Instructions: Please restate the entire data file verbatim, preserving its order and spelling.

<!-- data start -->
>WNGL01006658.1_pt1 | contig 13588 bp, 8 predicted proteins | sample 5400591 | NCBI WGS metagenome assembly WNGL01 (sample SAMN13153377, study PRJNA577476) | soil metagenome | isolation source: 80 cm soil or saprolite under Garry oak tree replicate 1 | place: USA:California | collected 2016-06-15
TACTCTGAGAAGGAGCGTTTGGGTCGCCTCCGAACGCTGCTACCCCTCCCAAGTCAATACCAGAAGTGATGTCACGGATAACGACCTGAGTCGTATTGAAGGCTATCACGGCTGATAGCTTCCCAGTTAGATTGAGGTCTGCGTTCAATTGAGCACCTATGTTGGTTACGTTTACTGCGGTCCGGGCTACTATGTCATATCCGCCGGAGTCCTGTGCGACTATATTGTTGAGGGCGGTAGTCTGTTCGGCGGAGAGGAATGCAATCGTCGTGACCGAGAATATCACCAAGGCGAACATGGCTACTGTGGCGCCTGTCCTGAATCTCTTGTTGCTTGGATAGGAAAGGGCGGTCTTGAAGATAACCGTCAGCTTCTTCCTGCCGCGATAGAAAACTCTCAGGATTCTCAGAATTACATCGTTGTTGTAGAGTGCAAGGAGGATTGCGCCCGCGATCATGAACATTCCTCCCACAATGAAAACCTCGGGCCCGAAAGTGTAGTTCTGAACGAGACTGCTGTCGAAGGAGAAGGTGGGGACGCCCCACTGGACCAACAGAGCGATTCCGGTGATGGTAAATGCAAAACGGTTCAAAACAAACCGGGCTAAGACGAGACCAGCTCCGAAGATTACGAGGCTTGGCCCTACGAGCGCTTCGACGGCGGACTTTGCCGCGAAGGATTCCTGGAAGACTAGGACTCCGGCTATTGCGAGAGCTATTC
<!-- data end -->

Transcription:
>WNGL01006658.1_pt1 | contig 13588 bp, 8 predicted proteins | sample 5400591 | NCBI WGS metagenome assembly WNGL01 (sample SAMN13153377, study PRJNA577476) | soil metagenome | isolation source: 80 cm soil or saprolite under Garry oak tree replicate 1 | place: USA:California | collected 2016-06-15
TACTCTGAGAAGGAGCGTTTGGGTCGCCTCCGAACGCTGCTACCCCTCCCAAGTCAATACCAGAAGTGATGTCACGGATAACGACCTGAGTCGTATTGAAGGCTATCACGGCTGATAGCTTCCCAGTTAGATTGAGGTCTGCGTTCAATTGAGCACCTATGTTGGTTACGTTTACTGCGGTCCGGGCTACTATGTCATATCCGCCGGAGTCCTGTGCGACTATATTGTTGAGGGCGGTAGTCTGTTCGGCGGAGAGGAATGCAATCGTCGTGACCGAGAATATCACCAAGGCGAACATGGCTACTGTGGCGCCTGTCCTGAATCTCTTGTTGCTTGGATAGGAAAGGGCGGTCTTGAAGATAACCGTCAGCTTCTTCCTGCCGCGATAGAAAACTCTCAGGATTCTCAGAATTACATCGTTGTTGTAGAGTGCAAGGAGGATTGCGCCCGCGATCATGAACATTCCTCCCACAATGAAAACCTCGGGCCCGAAAGTGTAGTTCTGAACGAGACTGCTGTCGAAGGAGAAGGTGGGGACGCCCCACTGGACCAACAGAGCGATTCCGGTGATGGTAAATGCAAAACGGTTCAAAACAAACCGGGCTAAGACGAGACCAGCTCCGAAGATTACGAGGCTTGGCCCTACGAGCGCTTCGACGGCGGACTTTGCCGCGAAGGATTCCTGGAAGACTAGGACTCCGGCTATTGCGAGAGCTATTC